Lithium in tap water could lower dementia risk
People living in areas with high levels of lithium in tap water are 17 per cent less likely to get dementia, according to a large study that suggests the naturally occurring metal could help to prevent mental decline.
The findings raise the possibility that lithium could one day be added to drinking water to protect the brain in the same way as fluoride is added to protect teeth.
Lithium is already widely available as a psychiatric drug and experts said the findings suggested that it could be used as a treatment to prevent dementia if further trials proved successful. Lithium is known to affect neurological signalling and has long been used as a treatment for conditions such as bipolar disorder. It occurs naturally in water and previous studies have found lower suicide rates in areas with higher levels.
Scientists studied 74,000 older people with dementia and 734,000 without across Denmark, comparing illness rates with lithium levels, which were 15 times higher in some areas.
Scientists at the University of Copenhagen found that dementia rates increased slightly with low levels of lithium before falling sharply above 10 micrograms per litre. At 15 to 27 micrograms/l, dementia rates were 17 per cent lower than for 2-5 micrograms/l, according to results published in JAMA Psychiatry.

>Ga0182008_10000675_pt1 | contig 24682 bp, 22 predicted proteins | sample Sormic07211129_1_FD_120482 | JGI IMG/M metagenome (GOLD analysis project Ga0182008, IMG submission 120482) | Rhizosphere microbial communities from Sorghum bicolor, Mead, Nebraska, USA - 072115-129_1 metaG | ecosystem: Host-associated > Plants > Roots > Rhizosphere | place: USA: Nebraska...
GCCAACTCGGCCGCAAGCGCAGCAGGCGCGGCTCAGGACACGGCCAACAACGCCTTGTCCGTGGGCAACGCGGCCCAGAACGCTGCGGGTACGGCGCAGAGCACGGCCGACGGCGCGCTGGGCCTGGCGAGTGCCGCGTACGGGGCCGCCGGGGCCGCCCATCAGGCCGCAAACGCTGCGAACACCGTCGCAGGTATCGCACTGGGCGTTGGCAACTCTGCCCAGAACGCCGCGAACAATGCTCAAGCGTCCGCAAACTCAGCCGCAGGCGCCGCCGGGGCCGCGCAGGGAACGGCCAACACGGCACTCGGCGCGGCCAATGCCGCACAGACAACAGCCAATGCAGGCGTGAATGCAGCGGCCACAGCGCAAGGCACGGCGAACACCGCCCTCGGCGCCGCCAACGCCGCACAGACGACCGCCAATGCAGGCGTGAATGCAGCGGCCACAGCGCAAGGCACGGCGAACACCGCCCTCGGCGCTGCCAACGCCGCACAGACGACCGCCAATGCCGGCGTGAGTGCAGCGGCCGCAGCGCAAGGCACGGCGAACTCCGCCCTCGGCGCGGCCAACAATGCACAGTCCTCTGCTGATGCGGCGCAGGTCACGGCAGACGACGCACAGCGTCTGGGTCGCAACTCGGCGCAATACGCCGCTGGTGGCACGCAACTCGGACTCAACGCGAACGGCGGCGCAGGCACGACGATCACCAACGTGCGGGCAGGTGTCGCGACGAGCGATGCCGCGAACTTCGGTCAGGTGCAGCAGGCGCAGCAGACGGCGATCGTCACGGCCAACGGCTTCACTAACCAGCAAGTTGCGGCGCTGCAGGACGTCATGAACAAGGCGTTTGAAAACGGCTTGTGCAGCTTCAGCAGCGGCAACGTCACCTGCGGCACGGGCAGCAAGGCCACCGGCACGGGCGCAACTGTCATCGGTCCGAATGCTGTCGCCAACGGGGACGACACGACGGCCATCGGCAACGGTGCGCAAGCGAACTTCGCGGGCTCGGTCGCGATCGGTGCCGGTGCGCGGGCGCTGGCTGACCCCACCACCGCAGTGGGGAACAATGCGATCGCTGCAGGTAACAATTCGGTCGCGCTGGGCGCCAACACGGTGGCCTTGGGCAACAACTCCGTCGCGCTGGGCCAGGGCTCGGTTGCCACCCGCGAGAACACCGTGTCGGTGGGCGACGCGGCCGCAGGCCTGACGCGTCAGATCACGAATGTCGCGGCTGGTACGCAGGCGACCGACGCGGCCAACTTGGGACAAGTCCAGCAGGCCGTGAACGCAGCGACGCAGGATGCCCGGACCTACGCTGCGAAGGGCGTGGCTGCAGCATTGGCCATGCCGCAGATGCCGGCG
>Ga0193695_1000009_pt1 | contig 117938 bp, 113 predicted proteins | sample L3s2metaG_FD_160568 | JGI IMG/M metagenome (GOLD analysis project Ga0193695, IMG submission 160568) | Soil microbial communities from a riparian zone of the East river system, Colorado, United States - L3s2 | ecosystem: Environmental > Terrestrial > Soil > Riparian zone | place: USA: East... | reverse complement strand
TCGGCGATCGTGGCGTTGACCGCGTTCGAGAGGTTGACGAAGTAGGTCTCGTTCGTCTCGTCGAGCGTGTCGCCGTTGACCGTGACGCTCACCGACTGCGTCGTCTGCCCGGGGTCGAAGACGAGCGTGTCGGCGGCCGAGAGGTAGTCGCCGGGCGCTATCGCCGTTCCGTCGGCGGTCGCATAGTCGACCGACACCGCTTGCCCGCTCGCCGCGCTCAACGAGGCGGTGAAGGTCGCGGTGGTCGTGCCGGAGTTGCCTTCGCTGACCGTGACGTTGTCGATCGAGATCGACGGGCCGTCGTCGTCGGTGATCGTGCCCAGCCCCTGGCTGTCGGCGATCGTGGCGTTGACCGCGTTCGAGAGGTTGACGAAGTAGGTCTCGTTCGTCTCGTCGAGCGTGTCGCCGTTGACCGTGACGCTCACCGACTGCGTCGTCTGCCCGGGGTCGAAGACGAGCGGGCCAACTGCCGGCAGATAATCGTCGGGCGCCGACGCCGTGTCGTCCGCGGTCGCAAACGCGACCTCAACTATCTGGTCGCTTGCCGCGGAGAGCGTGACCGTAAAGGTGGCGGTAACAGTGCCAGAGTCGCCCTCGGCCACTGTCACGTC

The authors acknowledged that other factors could explain the results, including worse healthcare in the remoter areas that had less lithium in water, but they said it was plausible that tiny amounts in tap water could have a significant effect on dementia.
In a linked editorial John McGrath, of the University of Queensland, and Michael Berk, of the University of Melbourne, wrote: “In the spirit of alchemy, could we convert lithium, a simple metal used as a mood stabiliser, into a golden public health intervention that could prevent dementia?
They added: “That a relatively safe, simple, and cheap intervention (ie optimising lithium concentrations in the drinking water) could lead to the primary prevention of dementia is a tantalising prospect.”
David Smith, emeritus professor of pharmacology at the University of Oxford, said the findings tallied with MRI studies showing that lithium salts increased the volume of areas of the brain involved in Alzheimer’s. However, he added: “We should not be adding lithium salts to our tap water because we would not know what amount to use.”
David Reynolds, chief scientific officer at Alzheimer’s Research UK, said: “It is potentially exciting that low doses of a drug already available in the clinic could help limit the number of people who develop dementia.”
Rob Howard, professor of old-age psychiatry at University College London, said: “These results represent another important piece of evidence for lithium’s potential as a treatment for Alzheimer’s disease. We now need clinical trials of lithium in patients with Alzheimer’s disease to determine once and for all whether this cheap and well-tolerated element can slow dementia progression.”